Mnemonic Monday: MONA + LMNOP – What to do 1st when your patient has a “broken heart”…

By Molly Lewis

When a patient presents to you with something as life threatening as a heart attack or acute heart failure, it can be hard to think clearly. Use these mnemonics to quickly remember what to do!

MONA + LMNOP HeartFor a suspected heart attack (myocardial infarction/MI), remember MONA:

  • Morphine
  • Oxygen
  • Nitroglycerin
  • Aspirin
(This rule isn’t true for all of heart attacks. For example, in a pure right ventricular infarction, it’s best to avoid vasodilators like nitroglycerin (NG) in order to maintain venous return so the weakened right ventricle gets enough blood coming into it that at least some of it will make it out of the RV, into the LV, and out to the tissues! Also, it’s best to avoid NG in patients who are in cardiogenic shock (i.e. are hypotensive)).

In addition to MONA, there are other important urgent treatment strategies for MI’s, but….  For most heart attacks, MONA is an excellent 1st step treatment strategy.

 

For acute heart failure / a CHF exacerbation (i.e. a patient presenting with acute pulmonary edema), remember LMNOP:

  • Lasix / Loop diuretic
  • Morphine
  • Nitroglycerin
  • Oxygen
  • Position: Prop up the patient

Look how similar the 1st steps of treatment of acute heart failure are to the 1st steps in treating an MI! This treatment is just the MON of MONA plus a loop diuretic and elevating the head of the patient’s bed.

(By the way, the cause of the patient’s acute heart failure could be an MI, in which case you could use both treatment strategies!).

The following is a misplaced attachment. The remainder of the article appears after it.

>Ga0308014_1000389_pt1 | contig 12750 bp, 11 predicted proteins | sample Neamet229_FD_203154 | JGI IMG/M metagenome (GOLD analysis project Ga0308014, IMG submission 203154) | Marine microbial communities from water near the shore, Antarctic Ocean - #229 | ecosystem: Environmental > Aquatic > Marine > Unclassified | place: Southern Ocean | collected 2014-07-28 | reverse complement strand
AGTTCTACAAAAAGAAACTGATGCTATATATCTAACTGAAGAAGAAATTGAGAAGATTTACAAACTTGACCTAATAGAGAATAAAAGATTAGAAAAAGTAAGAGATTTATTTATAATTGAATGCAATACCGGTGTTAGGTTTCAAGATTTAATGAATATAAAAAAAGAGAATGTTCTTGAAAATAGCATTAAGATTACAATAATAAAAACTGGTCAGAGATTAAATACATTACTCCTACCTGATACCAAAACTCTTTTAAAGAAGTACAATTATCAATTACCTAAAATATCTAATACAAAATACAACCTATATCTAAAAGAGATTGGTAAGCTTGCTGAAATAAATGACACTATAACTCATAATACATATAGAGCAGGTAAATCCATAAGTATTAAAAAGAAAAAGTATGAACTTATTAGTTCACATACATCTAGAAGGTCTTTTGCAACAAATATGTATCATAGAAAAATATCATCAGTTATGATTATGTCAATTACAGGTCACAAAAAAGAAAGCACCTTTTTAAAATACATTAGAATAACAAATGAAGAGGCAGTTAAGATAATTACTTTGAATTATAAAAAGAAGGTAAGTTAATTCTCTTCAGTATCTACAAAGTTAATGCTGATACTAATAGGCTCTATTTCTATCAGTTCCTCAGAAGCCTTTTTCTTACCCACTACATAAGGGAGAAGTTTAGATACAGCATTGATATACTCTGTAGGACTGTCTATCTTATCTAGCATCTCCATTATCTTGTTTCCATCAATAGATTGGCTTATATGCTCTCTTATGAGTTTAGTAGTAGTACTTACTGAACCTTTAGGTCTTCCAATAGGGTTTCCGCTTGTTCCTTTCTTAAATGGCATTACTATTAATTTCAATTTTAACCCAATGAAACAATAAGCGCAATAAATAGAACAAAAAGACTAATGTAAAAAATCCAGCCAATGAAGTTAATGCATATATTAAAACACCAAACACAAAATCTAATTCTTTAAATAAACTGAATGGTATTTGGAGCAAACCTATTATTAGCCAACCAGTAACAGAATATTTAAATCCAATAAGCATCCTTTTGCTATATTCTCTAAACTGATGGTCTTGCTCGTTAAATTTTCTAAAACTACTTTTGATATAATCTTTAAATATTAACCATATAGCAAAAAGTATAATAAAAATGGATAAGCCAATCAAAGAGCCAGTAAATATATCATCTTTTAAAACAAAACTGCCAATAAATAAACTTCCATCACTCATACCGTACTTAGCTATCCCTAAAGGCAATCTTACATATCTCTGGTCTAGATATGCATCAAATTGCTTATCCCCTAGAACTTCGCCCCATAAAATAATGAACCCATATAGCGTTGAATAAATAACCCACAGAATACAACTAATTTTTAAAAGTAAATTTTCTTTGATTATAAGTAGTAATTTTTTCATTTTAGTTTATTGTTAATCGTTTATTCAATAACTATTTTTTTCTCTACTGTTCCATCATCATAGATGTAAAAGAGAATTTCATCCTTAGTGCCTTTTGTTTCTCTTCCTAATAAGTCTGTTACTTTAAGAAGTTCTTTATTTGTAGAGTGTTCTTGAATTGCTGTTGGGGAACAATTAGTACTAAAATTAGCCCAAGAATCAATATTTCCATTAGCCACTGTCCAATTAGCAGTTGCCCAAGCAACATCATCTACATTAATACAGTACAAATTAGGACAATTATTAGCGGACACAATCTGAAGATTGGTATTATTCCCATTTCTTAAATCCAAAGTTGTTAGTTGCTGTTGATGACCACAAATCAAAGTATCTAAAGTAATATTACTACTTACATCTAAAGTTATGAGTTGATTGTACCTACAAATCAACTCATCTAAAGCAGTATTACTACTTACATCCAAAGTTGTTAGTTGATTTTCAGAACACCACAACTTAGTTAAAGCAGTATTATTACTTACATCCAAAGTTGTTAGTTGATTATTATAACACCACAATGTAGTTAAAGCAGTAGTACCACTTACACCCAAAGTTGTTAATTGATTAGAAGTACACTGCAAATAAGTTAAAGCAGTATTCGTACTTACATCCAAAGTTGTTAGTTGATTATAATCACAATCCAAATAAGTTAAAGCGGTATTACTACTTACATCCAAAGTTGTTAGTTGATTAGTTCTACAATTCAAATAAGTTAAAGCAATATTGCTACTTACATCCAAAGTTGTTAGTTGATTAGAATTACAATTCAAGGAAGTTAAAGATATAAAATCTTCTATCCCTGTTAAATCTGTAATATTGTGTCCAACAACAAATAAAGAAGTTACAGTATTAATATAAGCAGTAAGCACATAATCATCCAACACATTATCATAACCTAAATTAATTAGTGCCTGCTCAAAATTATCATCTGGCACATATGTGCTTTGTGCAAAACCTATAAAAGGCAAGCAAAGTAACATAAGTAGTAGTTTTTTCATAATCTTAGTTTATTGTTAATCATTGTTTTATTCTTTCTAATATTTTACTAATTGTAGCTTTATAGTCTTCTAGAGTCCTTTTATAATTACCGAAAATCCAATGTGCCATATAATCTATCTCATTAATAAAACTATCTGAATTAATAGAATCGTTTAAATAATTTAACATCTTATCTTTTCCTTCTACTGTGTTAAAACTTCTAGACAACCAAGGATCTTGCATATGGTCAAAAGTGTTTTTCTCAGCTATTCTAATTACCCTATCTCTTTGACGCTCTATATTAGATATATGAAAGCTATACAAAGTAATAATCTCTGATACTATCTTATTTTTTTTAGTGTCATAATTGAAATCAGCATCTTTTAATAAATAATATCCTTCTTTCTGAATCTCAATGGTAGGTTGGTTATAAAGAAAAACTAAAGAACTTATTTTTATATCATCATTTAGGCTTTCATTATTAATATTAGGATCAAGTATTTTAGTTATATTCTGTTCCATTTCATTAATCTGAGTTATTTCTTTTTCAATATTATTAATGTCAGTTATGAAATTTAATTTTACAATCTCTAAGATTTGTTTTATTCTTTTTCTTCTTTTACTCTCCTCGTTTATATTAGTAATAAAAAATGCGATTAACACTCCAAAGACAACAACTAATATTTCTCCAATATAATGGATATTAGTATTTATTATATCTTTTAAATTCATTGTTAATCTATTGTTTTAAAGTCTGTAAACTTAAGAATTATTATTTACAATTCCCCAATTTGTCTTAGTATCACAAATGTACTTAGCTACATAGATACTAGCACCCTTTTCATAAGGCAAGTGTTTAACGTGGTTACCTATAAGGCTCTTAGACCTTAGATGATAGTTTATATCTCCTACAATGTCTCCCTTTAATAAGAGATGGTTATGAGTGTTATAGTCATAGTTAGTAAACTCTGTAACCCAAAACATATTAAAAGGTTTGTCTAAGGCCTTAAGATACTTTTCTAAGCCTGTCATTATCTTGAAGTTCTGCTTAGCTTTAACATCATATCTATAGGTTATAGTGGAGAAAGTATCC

Now that your patient is stabilized using MONA or LMNOP, you can take a minute to catch your breath and plan the strategy for the rest of his or her treatment!

 

Bonus fact:

Why use morphine to treat a heart attack or heart failure?

It causes venodilation! This reduces preload and therefore decreases the myocardial oxygen demand. Plus, it relieves the pain and anxiety involved in an acute MI. Helping the patient relax reduces catecholamine release, which leads to a slower heart rate, further decreasing the amount of oxygen needed by the heart. So, it’s calming ability makes it especially useful in a patient who is restless and short of breath.

 

Stay tuned for my next mnemonic, which will help you remember what, other than an acute MI, could have caused your patient to go into acute heart failure!

 

Bibliography:

MONA mnemonic: http://www.fpnotebook.com/cv/cad/ActCrnrySyndrmImdtMngmnt.htm

LMNOP mnemonic: http://apotential.wordpress.com/medical-mnemonics/ Congestive heart failure acute exacerbation treatment: https://online.epocrates.com/noFrame/showPage.do?method=diseases&MonographId=62&ActiveSectionId=42

 

Discussion

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